April 22nd 1987 while the rest of the world was going about its business, four siblings stumbled through the streets of Tangier, Morrocco looking for anyone, anyone at all to help them. Barefoot and starving they searched everywhere for succor. Strangers, former friends, even relatives turned them away. They had just escaped fifteen years of confinement, torture so deeply scarring mentally, emotionally and physically they could never recover. Abdellatif, the youngest was 18. He had been incarcerated since he was three years old. Maria, one of the sisters weighed barely 66 pounds. Malika, the narrator and her siblings had dug for years with spoons, hiding the dirt at night like in some kind of Hollywood movie. Yet this was their life. What had they done to deserve this imprisonment and animalistic treatment? Nothing at all.
Malika Oufkir was adopted at age five by King Muhammed V of Morrocco to be brought up with his daughter the princess who was of a similar age. Malika spent eleven years living at the court in the rarely seen world of the palace and harem. Her early years were spent with a spoiled, lavish and guilded, carefree existence, and yet a cage of sorts when considering the private, tightly controlled world of many Muslim women. She loved her adopted father and was a mischievous child who indulged in pranks. Yet she missed the company of her own mother, and her real father General Oufkir, who was to be the downfall of them all.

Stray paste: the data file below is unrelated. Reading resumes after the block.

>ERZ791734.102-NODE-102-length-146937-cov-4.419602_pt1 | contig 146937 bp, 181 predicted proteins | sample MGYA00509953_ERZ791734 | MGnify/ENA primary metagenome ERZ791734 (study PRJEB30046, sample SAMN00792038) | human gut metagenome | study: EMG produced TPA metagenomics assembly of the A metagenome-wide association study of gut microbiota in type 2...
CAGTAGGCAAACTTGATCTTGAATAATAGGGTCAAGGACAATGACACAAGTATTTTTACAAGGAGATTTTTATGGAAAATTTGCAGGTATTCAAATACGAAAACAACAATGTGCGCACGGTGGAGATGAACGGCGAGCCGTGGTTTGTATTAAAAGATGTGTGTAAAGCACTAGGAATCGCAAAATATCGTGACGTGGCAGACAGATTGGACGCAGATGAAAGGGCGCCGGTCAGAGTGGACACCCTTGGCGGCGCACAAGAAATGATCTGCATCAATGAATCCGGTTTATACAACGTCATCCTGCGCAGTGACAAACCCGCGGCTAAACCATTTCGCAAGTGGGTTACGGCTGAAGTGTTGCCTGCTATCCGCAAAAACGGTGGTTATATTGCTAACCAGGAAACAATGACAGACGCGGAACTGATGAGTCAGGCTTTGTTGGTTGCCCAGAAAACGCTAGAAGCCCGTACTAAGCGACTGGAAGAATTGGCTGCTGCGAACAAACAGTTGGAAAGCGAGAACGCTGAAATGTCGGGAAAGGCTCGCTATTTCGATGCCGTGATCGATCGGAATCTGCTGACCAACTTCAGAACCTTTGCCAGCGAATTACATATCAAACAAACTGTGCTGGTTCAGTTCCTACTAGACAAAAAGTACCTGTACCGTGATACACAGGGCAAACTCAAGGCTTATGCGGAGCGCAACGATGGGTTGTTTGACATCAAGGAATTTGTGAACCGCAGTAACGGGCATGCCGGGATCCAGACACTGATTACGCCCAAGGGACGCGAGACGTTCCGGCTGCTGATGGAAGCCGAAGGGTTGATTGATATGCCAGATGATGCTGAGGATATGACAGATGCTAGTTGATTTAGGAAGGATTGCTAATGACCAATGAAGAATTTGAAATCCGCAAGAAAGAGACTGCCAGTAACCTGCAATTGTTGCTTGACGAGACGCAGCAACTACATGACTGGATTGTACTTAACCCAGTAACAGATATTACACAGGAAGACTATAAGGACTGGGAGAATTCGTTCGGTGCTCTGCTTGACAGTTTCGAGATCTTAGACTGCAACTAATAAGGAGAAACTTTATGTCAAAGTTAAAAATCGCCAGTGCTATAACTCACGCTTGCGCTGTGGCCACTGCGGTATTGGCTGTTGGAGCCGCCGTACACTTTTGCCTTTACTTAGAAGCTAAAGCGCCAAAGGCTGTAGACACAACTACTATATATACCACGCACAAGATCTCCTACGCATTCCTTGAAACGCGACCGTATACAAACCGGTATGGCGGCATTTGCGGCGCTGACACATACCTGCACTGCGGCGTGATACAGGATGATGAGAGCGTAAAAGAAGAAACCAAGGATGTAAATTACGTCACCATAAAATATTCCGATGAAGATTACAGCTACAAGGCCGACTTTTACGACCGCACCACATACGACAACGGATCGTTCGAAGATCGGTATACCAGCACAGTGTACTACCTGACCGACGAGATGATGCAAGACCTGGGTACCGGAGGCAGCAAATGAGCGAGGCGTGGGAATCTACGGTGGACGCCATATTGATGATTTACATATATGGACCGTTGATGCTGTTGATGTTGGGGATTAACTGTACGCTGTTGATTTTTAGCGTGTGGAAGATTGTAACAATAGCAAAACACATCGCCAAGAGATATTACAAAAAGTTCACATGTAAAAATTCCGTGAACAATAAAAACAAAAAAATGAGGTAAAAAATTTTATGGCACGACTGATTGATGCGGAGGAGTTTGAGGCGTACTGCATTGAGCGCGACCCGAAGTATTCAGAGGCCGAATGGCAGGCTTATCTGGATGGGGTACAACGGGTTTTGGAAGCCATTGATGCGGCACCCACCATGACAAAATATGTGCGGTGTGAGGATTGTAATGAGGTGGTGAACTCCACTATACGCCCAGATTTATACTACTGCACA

Malika tells her incredible true story with incredible humor and wit. At times when her family endured the unimaginable- I am shaking my head right now as I write this- she and her family persevered. The ingenuity, cleverness, and above all, courage is incredible. I don’t want to give anything away, but this is one of the most outstanding stories you will ever read. I have read it myself several times as it always reminds me not to take a single thing for granted. What are the actual scale of our daily problems, compared to the fact that somewhere in the world, a family was shut away for twenty years with only the sky for company, wishing for the room to live.